International

For nearly 200 years, MICA has regularly reinvented itself to prepare its students to meet the unique challenges of their time. The world of the 21st century is global, diverse, and technologically driven. Within this dynamic, evolving landscape, opportunities for artists and designers are expanding exponentially. By crafting new ways to learn and apply knowledge through project-based learning, research, collaboration, and INNOVATION, we are defining THE ART OF THE POSSIBLE.

Connecting Global With Local
“With students from more than 50 countries, and alumni living and working in countries all over the globe, the MICA community is a microcosm of the global community.”
Petra Visscher, Director of International Affairs

Conjoining the ideas and talents of artists and designers from around the world brings forth transformative creative works.

Natives of 53 countries composed MICA’s student body last year, bringing the world to Baltimore and making the collective artistic vision of the College truly global. In a wide range of areas, in venues around the world, MICA has enhanced its role as a connector. “It’s not about what passport someone holds; it’s about what culture they bring to us,” notes Director of International Affairs Petra Visscher.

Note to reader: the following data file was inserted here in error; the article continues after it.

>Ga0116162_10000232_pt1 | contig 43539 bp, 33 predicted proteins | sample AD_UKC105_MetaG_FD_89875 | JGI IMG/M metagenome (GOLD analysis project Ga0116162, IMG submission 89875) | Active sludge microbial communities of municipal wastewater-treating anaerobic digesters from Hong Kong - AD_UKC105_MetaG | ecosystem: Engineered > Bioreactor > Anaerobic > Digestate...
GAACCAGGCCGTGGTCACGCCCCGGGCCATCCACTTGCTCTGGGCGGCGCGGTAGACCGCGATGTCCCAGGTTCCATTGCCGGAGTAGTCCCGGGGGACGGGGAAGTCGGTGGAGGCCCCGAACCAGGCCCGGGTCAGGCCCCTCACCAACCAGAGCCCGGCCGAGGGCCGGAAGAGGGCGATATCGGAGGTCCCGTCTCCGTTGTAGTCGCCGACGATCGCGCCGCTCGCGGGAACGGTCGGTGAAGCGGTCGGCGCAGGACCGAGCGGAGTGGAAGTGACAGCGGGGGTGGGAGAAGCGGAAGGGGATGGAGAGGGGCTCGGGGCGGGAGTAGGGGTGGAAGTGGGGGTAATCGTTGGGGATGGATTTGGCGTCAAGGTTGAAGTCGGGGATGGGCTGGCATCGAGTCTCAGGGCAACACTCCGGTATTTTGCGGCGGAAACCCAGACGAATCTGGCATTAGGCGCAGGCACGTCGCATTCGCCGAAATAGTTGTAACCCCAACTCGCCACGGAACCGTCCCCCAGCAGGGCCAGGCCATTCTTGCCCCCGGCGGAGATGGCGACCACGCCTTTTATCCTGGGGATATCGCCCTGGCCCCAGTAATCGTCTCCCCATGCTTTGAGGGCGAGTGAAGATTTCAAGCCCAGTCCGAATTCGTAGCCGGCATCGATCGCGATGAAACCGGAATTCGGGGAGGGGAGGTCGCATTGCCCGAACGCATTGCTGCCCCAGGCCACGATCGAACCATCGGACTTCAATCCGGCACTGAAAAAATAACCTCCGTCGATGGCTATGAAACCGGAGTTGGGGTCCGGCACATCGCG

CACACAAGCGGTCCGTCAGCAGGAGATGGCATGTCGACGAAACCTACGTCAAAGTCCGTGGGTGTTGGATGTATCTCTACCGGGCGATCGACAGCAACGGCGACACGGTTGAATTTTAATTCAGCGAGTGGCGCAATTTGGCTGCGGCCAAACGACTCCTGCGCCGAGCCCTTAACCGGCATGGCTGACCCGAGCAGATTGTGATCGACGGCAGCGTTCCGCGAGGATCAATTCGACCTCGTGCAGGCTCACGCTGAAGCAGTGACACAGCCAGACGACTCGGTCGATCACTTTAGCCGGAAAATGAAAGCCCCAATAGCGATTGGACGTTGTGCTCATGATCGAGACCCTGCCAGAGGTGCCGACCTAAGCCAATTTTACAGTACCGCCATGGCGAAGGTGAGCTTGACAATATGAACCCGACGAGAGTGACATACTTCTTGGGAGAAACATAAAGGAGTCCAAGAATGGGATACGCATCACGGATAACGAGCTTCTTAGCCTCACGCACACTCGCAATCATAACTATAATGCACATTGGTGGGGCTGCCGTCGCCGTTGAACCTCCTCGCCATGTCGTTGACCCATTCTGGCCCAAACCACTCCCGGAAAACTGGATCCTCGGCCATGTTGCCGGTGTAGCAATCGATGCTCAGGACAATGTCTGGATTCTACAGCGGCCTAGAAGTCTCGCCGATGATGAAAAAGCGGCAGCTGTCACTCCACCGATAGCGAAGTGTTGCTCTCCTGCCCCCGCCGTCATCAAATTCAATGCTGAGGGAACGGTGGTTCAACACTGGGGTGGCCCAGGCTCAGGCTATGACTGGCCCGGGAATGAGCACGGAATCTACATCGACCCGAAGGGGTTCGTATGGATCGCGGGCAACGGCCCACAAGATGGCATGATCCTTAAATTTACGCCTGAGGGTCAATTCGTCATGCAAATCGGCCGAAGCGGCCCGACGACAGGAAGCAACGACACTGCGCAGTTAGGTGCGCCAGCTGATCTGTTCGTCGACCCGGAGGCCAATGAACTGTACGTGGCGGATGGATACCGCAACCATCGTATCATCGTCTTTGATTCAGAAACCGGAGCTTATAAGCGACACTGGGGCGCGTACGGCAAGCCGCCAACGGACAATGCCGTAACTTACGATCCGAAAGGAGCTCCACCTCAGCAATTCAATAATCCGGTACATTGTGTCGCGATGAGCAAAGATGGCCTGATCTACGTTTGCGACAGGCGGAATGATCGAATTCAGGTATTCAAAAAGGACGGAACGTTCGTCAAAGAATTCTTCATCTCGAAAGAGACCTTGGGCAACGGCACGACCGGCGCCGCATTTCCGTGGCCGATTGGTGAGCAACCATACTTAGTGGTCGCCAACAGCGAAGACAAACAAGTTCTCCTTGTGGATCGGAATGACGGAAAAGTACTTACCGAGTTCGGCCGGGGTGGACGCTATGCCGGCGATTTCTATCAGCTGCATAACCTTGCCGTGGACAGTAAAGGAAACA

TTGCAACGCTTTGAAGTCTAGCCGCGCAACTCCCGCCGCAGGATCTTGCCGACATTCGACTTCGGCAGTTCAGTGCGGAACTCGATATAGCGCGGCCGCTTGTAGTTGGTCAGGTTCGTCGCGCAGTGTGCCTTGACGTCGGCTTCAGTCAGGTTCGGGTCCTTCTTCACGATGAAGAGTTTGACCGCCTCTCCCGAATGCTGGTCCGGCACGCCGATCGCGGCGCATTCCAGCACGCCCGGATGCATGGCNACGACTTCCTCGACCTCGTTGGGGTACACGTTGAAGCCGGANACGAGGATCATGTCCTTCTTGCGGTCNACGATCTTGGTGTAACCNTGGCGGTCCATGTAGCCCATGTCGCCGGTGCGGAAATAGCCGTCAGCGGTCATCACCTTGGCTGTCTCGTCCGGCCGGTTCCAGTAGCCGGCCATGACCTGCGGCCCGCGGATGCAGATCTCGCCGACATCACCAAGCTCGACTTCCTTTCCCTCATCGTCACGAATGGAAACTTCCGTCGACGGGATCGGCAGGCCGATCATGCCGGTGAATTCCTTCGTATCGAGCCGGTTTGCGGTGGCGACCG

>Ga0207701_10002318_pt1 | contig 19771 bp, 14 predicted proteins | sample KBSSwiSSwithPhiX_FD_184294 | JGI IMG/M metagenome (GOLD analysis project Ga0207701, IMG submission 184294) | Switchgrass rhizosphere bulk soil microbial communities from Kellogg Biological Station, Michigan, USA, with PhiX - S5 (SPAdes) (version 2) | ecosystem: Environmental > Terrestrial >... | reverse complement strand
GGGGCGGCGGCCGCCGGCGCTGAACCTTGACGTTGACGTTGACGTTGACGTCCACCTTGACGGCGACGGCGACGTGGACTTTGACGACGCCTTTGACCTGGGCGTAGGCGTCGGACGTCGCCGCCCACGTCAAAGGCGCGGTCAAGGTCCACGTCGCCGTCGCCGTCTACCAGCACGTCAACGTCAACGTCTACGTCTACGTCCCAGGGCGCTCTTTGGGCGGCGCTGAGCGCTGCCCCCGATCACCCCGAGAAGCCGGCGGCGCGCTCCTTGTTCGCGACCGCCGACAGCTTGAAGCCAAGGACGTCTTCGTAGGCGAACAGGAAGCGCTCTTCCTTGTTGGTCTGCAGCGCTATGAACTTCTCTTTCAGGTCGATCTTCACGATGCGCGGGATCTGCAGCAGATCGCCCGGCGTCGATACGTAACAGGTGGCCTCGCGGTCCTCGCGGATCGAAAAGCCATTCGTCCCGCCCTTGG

It portends great things about an artist’s reputation when his or her work is showcased. When artists from around the globe showcase their work in an artist’s exhibition, however, it raises that bar even further. That’s exactly what happened when MICA’s Center for Race and Culture and its director, Graduate Dean Emerita Leslie King-Hammond PhD, partnered with New York’s Museum of Arts and Design to produce The Global Africa Project. For six months during fall 2010 and spring 2011, four floors of the Central Park-area museum were dominated by an exhibition posing one primary question in a multitude of ways: “What is African craft, design, and architecture?” In the process, the exhibition raised broader questions about stereotypes, geographic identity, heritage, history, and the diverse range of cultures related to the African diaspora.

It’s been centuries since slavery, trade, and exploration caused the involuntary relocation of indigenous Africans to countries around the globe. One question that begs asking therefore is: When should the work of artists of African lineage be categorized as African? How is “black” culture inextricably infused with Asian, European, Latino, and other influences? As much as anything, according to King-Hammond and co-curator Lowery Stokes Sims, the thesis of the exhibition “focuses on the origin of African identity in relationship to geography rather than to cultural difference.”

According to the curators, six themes brought the works together: intersecting cultures, global competition, local sourcing, transforming traditions, community building, and branding content. To address the themes, the exhibiting artists delved into politics, colonialism, racism, violence, sexuality, family, and a host of other areas. The collective outcome was a multifaceted examination of the world’s influence on Africa and Africa’s influence on the world.